A Melbourne GP facing suspension by the Australian Health Practitioner Regulation Agency has vowed to continue helping anti-vax parents sidestep "no jab, no play" laws until he is deregistered.
Dr John Piesse was advised by the regulator on Thursday afternoon that it was proposing to suspend his medical registration. He was given four days to provide a written response in his defence.
The GP, who has previously been reprimanded by the regulator, is unrepentant, saying he has been "deluged" by parents wanting to avoid getting their children immunised.
Dr Piesse, who works from the Natural Healing Centre in Mitcham and the Natural Institute of Integrative Medicine in Hawthorn, said he had seen about 450 children since late 2015 but did not provide a letter of exemption for every one.
"I have tried to help," he said.
He insists he is doing nothing illegal.
When asked if he would continue assisting anti-vax parents, he replied: "I will ... until they basically deregister me ... unless I can be persuaded that what I am doing is wrong.
"This is a matter of principle. You have got a public health policy which is causing harm ..."
Dr Piesse and his colleague, naturopath Nerida James, attended a screening of the controversial anti-vaccination film Vaxxed in Hawthorn this month, where he told participants there were ways in which parents could get vaccination exemptions and he knew of other doctors who were providing them.
"There are a few who are doing it as well, but they will get attacked as well," he said.
"The system cannot tolerate doctors who don't follow the government's line."
It is understood complaints are set to be lodged with the regulator over two other doctors in suburban practices who are also involved in promoting an anti-vaccination message.
Under "no jab, no play" legislation introduced in 2016, childcare services and kindergartens must first obtain evidence that a child is fully immunised for their age, or on a catch-up vaccination program, or is unable to be fully immunised for medical reasons, before enrolling them.
Many parents involved in the anti-vaccination movement fear a link between the measles, mumps and rubella vaccine and autism. Such a link was first suggested in 1998 by UK researcher Andrew Wakefield.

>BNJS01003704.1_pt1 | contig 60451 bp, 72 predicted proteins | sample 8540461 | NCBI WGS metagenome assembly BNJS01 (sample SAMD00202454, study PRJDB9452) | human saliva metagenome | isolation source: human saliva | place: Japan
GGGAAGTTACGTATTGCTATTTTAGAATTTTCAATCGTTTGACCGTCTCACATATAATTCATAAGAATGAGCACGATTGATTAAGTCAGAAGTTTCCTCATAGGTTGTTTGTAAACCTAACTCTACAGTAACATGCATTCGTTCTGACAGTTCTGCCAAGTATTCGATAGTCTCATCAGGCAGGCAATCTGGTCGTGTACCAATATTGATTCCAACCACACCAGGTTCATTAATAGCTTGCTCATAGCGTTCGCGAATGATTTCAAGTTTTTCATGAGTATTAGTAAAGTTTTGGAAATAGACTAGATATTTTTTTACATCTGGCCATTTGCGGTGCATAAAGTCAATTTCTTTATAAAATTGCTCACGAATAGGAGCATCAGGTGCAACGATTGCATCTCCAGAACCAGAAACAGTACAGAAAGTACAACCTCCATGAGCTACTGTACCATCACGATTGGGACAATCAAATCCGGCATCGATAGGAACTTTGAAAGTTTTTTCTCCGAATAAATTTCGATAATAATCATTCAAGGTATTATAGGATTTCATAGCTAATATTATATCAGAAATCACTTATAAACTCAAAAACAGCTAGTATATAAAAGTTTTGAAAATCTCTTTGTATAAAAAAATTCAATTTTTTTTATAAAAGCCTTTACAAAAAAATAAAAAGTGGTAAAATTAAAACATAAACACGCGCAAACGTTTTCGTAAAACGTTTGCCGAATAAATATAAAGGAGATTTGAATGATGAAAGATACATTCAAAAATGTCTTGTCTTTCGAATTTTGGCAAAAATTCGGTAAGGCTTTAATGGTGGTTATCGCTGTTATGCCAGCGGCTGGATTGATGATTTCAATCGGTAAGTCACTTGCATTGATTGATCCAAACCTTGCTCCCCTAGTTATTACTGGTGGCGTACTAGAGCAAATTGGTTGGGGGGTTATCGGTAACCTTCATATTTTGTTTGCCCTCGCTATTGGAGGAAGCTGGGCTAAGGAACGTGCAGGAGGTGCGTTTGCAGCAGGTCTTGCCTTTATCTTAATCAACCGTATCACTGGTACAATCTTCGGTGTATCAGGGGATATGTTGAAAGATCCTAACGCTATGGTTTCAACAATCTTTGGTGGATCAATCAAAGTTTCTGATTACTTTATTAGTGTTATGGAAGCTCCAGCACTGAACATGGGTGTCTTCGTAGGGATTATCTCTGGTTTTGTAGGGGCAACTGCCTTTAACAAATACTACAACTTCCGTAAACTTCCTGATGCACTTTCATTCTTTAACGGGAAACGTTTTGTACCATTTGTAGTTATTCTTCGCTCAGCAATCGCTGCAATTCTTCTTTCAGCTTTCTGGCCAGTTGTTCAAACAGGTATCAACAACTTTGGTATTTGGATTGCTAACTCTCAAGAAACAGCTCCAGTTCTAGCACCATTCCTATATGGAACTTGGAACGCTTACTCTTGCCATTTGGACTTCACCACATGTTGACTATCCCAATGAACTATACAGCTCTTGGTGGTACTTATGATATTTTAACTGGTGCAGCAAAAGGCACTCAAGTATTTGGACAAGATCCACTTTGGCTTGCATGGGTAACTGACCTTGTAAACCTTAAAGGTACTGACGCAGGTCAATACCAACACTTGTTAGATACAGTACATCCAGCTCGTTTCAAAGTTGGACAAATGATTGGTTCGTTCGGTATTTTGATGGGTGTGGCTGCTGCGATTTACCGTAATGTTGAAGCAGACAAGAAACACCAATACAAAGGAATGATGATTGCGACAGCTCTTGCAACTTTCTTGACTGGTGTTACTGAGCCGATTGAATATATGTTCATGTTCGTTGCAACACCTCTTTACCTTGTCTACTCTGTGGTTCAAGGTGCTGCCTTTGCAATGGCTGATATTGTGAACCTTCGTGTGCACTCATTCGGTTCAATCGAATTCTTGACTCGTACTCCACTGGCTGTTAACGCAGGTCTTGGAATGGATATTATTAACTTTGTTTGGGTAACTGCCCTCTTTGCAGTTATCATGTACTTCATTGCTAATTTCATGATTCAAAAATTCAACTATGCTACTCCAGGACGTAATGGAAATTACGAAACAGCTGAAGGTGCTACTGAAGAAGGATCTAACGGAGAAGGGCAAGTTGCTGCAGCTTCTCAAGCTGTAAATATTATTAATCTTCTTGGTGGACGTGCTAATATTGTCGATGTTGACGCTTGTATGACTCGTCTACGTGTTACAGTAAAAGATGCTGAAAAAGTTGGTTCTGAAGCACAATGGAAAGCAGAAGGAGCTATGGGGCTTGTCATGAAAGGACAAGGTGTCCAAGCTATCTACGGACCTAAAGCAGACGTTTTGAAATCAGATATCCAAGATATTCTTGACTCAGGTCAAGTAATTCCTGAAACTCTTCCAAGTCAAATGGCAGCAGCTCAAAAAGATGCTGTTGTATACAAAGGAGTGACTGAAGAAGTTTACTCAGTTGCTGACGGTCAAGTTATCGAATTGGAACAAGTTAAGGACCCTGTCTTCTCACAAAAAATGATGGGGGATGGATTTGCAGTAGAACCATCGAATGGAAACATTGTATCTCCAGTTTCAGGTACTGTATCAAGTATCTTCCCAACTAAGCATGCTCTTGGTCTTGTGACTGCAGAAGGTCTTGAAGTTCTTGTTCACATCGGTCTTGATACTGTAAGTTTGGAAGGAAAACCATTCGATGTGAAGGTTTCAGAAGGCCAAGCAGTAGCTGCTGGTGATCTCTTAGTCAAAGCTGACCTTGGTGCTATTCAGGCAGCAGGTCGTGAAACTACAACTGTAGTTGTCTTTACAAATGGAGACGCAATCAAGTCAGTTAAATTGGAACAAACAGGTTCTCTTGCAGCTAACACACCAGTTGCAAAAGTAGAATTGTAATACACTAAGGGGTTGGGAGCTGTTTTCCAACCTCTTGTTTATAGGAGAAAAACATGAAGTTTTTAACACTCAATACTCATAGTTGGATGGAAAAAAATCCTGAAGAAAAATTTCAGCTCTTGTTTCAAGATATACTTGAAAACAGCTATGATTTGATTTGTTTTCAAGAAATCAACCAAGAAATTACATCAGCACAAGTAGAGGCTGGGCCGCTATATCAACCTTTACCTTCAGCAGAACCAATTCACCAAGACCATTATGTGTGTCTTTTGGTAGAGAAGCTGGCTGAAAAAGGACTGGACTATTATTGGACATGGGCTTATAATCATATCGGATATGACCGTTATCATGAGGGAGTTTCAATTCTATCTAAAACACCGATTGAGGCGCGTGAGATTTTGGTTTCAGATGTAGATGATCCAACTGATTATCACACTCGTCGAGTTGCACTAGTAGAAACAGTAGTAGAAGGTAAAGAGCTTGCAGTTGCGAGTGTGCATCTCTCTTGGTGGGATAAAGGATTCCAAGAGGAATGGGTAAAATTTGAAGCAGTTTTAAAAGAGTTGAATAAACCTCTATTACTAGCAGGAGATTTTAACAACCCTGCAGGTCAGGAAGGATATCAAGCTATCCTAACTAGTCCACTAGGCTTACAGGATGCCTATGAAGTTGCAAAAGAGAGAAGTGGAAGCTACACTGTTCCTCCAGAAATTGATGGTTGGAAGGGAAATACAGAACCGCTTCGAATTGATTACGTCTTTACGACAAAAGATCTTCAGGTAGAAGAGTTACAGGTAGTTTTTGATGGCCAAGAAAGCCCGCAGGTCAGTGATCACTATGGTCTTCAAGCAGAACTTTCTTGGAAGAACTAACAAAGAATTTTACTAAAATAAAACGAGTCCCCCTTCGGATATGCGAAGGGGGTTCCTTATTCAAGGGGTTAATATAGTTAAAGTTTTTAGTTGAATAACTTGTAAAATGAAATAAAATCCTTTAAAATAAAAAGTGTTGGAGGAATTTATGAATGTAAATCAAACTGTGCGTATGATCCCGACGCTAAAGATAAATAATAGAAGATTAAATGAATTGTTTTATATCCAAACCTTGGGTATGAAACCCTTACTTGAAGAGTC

His research, which was based on only 12 children, has since been disproved and retracted.
Victoria's Health Department first raised concerns with the regulator over Dr Piesse after he wrote to the Health Minister in August 2016 to apply for exemptions.
Acting Health Minister Martin Foley said he was concerned the investigation into Dr Piesse was yet to be completed.
"It is deeply disappointing and concerning that after 12 months an investigation into Dr Piesse's practice has not yet been concluded by AHPRA. It's not good enough," he said.
"By failing to vaccinate their children, parents are putting their kids and others in our community at risk of terrible diseases or death.
"Practitioners who peddle ... misinformation about immunisation are a menace and put the health and safety of children at great risk - they must be stopped."
Federal Health Minister Greg Hunt said he was astonished to learn registered doctors would "stoop to the level of supporting the anti-vaccination movement".
"Vaccination saves lives and it protects lives. It's safe, as the Chief Medical Officer and all of the body of research points out, and if it is accurate that there are registered doctors who are advocating an anti-vaccination position then they will have the full force of the authorities come down on them," he said.
"There will be no sympathy, none at all, from the government if the authorities take the strongest possible decisions."
Medical Board of Australia chairman Dr Joanna Flynn, said the regulator could not comment on individuals but that all registered medical practitioners were held to account against the board's code of conduct.
"The board expects registered doctors to practise the profession safely and ethically," she said.